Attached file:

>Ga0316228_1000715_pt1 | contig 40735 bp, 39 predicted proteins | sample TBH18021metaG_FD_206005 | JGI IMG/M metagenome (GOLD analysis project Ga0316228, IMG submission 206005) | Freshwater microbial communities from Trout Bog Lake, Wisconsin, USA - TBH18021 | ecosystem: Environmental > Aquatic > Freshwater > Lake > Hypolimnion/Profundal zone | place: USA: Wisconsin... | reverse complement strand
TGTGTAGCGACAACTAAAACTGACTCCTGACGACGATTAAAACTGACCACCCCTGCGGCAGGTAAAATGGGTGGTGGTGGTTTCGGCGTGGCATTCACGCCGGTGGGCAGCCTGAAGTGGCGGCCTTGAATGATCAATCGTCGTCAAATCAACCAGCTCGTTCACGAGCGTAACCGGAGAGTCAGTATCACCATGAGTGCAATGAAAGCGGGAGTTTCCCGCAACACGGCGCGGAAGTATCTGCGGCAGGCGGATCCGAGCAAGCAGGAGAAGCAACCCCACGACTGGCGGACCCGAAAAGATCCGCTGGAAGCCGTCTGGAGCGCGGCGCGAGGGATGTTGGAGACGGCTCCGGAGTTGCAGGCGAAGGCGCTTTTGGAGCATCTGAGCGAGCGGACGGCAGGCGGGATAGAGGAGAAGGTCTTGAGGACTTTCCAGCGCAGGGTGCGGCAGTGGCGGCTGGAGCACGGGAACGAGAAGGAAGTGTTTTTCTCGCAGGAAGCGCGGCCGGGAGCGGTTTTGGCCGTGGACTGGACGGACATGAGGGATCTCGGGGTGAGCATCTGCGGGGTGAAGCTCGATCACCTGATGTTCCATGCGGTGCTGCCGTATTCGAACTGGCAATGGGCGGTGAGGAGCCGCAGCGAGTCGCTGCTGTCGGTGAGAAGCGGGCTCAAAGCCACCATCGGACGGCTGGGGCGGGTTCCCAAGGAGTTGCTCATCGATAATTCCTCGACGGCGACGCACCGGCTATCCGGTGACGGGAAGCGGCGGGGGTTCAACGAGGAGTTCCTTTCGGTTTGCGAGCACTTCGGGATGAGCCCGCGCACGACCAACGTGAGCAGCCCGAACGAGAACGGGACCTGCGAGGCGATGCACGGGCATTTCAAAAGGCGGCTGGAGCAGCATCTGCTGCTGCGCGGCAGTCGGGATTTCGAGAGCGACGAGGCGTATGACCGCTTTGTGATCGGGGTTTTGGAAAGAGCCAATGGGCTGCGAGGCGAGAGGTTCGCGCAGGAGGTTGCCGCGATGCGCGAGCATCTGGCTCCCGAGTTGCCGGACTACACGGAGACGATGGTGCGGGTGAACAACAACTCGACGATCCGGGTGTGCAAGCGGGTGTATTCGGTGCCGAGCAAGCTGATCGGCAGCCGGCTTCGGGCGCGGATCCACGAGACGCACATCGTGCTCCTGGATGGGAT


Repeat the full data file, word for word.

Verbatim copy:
>Ga0316228_1000715_pt1 | contig 40735 bp, 39 predicted proteins | sample TBH18021metaG_FD_206005 | JGI IMG/M metagenome (GOLD analysis project Ga0316228, IMG submission 206005) | Freshwater microbial communities from Trout Bog Lake, Wisconsin, USA - TBH18021 | ecosystem: Environmental > Aquatic > Freshwater > Lake > Hypolimnion/Profundal zone | place: USA: Wisconsin... | reverse complement strand
TGTGTAGCGACAACTAAAACTGACTCCTGACGACGATTAAAACTGACCACCCCTGCGGCAGGTAAAATGGGTGGTGGTGGTTTCGGCGTGGCATTCACGCCGGTGGGCAGCCTGAAGTGGCGGCCTTGAATGATCAATCGTCGTCAAATCAACCAGCTCGTTCACGAGCGTAACCGGAGAGTCAGTATCACCATGAGTGCAATGAAAGCGGGAGTTTCCCGCAACACGGCGCGGAAGTATCTGCGGCAGGCGGATCCGAGCAAGCAGGAGAAGCAACCCCACGACTGGCGGACCCGAAAAGATCCGCTGGAAGCCGTCTGGAGCGCGGCGCGAGGGATGTTGGAGACGGCTCCGGAGTTGCAGGCGAAGGCGCTTTTGGAGCATCTGAGCGAGCGGACGGCAGGCGGGATAGAGGAGAAGGTCTTGAGGACTTTCCAGCGCAGGGTGCGGCAGTGGCGGCTGGAGCACGGGAACGAGAAGGAAGTGTTTTTCTCGCAGGAAGCGCGGCCGGGAGCGGTTTTGGCCGTGGACTGGACGGACATGAGGGATCTCGGGGTGAGCATCTGCGGGGTGAAGCTCGATCACCTGATGTTCCATGCGGTGCTGCCGTATTCGAACTGGCAATGGGCGGTGAGGAGCCGCAGCGAGTCGCTGCTGTCGGTGAGAAGCGGGCTCAAAGCCACCATCGGACGGCTGGGGCGGGTTCCCAAGGAGTTGCTCATCGATAATTCCTCGACGGCGACGCACCGGCTATCCGGTGACGGGAAGCGGCGGGGGTTCAACGAGGAGTTCCTTTCGGTTTGCGAGCACTTCGGGATGAGCCCGCGCACGACCAACGTGAGCAGCCCGAACGAGAACGGGACCTGCGAGGCGATGCACGGGCATTTCAAAAGGCGGCTGGAGCAGCATCTGCTGCTGCGCGGCAGTCGGGATTTCGAGAGCGACGAGGCGTATGACCGCTTTGTGATCGGGGTTTTGGAAAGAGCCAATGGGCTGCGAGGCGAGAGGTTCGCGCAGGAGGTTGCCGCGATGCGCGAGCATCTGGCTCCCGAGTTGCCGGACTACACGGAGACGATGGTGCGGGTGAACAACAACTCGACGATCCGGGTGTGCAAGCGGGTGTATTCGGTGCCGAGCAAGCTGATCGGCAGCCGGCTTCGGGCGCGGATCCACGAGACGCACATCGTGCTCCTGGATGGGAT